From Gisborne we took the road north towards Lake Taupo past Lake Waikaremoana. Absolutely beautiful. Road doesn't look that challenging, but I think it had been recently graded so was covered in ball bearings, or so it seemed. A firm hand on the throttle and gentle input to the steering did the trick.

    Stopped for a bite to eat by the water's edge

    One thing I was very keen to do was ride Ninety Mile Beach. You're not supposed to take hire vehicles on to the beach which is why I haven't done it before. We headed up via Russell in the beautiful Bay of Islands - it's the old colonial capital, now a quieter place to stay than Paihia over the water.

    One the ferry to Paihia - always happy to be on a ferry. :D

    The beach is firm and easy to ride on. Normal road rules apply - just don't stray too close to the dunes unless you fancy digging.

    Getting off the beach is another matter. You ride 3 1/2 km up a stream. Ordinarily not a problem as long as you don't plunge into a hole dug by a bogged tourist or have to avoid the charging 6x6 tour busses, but there has been little rain and about 500m of the stream was VERY dry and soft sand. I binned it on the loose sand (naturally) and sweated cobs pushing the bike out. The rest of it was a hoot though.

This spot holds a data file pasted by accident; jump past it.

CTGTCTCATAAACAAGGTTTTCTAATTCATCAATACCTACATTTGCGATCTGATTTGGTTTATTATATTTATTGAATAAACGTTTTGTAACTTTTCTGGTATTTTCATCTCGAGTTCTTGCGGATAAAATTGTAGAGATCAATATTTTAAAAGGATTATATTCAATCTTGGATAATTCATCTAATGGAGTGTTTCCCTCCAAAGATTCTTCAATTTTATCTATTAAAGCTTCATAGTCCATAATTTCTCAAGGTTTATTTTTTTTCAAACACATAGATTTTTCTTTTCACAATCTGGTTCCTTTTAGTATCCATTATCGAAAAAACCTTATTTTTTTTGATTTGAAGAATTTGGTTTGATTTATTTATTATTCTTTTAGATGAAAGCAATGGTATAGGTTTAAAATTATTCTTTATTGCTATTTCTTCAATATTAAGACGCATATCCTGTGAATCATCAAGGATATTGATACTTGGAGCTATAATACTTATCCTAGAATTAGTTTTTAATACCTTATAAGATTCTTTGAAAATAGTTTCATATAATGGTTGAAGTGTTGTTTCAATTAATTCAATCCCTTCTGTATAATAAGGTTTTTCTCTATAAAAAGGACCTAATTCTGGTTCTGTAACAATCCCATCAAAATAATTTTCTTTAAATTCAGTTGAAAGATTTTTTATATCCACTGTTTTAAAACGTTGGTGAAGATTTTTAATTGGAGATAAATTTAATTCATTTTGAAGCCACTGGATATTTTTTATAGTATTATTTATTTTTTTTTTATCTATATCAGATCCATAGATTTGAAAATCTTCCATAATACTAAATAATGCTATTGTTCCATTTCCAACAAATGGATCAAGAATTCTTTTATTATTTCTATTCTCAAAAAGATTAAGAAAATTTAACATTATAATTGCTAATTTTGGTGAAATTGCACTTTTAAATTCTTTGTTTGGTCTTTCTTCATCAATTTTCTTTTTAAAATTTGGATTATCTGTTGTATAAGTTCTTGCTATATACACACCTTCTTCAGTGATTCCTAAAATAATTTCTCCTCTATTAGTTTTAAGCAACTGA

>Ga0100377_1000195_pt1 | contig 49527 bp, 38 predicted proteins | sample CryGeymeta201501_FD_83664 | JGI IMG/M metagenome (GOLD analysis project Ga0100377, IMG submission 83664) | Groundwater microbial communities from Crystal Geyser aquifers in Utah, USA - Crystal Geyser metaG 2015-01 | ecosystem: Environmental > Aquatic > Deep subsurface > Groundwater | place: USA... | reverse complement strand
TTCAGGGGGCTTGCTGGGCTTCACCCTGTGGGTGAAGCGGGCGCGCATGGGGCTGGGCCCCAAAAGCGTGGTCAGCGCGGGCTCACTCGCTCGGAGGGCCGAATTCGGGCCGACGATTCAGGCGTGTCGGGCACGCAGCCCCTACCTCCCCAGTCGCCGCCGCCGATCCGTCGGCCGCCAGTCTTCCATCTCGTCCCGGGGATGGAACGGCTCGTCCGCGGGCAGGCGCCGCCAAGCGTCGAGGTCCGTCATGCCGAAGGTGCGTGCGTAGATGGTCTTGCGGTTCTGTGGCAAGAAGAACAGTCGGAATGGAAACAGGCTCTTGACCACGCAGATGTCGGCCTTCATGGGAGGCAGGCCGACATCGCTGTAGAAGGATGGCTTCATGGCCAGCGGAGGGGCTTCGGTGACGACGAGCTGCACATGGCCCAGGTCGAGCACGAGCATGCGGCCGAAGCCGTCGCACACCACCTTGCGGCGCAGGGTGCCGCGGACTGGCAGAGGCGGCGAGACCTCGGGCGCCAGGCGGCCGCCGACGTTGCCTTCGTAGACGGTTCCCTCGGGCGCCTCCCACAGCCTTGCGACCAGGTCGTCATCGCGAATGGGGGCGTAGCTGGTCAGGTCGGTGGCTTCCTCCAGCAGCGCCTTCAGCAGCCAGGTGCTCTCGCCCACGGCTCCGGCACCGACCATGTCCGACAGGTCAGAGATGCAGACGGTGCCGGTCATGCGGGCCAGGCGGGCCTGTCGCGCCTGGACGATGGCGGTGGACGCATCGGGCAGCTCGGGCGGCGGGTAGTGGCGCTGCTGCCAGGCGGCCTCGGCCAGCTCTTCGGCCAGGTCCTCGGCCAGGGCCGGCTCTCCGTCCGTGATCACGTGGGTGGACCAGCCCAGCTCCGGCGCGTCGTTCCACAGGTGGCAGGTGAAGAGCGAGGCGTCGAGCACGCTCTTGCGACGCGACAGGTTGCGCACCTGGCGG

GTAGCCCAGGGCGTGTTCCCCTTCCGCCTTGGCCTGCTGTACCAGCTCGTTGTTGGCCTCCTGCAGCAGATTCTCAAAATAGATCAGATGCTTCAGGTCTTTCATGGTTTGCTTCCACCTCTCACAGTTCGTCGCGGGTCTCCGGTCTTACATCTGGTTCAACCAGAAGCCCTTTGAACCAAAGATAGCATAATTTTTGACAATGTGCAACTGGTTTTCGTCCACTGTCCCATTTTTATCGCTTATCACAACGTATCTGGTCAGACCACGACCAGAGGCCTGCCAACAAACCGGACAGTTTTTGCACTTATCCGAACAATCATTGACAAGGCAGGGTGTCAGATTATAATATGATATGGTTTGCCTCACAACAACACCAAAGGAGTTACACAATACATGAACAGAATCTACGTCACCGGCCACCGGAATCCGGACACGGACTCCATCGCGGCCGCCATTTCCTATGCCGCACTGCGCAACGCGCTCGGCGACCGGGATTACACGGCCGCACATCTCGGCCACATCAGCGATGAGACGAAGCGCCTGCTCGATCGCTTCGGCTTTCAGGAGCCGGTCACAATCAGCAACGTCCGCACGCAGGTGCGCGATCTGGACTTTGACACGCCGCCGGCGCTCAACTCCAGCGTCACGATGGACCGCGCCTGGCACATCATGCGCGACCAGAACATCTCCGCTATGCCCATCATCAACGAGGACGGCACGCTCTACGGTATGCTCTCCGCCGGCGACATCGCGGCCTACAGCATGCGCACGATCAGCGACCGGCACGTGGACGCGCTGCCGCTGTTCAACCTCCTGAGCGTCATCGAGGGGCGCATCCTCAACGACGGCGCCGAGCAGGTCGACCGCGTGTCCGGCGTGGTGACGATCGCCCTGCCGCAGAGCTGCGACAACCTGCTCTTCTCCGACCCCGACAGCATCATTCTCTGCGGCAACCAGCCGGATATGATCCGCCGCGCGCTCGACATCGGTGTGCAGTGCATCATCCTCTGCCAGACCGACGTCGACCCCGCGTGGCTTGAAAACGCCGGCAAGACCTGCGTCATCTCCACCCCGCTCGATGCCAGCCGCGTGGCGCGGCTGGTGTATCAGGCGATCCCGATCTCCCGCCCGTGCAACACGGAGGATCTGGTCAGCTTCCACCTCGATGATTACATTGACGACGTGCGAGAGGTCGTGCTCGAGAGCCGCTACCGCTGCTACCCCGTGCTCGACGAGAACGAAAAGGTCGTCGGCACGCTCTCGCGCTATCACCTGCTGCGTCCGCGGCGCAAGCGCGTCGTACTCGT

The beginning of the stream to leave the beach. Mrs 3D bailed out and went in our friend's 4x4, sensible lass.

    After the soft bit riding the stream

    Then you pop out on to firm stuff! :D

    A bit further up the road is Cape Reinga, the northern tip of the country. The Maori believe this is where the spirits of the dead jump off on their way to the mythological lisland of Hawaiki.

    Reminded me a bit of the Stephenson Lighthouses up this way.

    Lastly, on another day, a bit further south I spotted this - check out the right hand sign!

  • Heading down to the south island we were joined by good friends on a variety of bikes: Neal and Jo on a very sensible wet head GS, Ron and Rachel on a slightly less sensible Multistrada and Neal's Brother Alan with his ol' lady Ann (ahem) on a Harley. Alan and Ann would only be joining us for the road bits, as you would expect.


    Nearly sensible (17" front wheel tho')

    Not sensible, but in Alan's hands pretty good on tarmac

    First up was the Molesworth Road fron just outside Blenheim to Hanmer Springs. This goes through the biggest station in New Zealand and is not very demanding, but the scenery was pleasant and the traffic very sparse.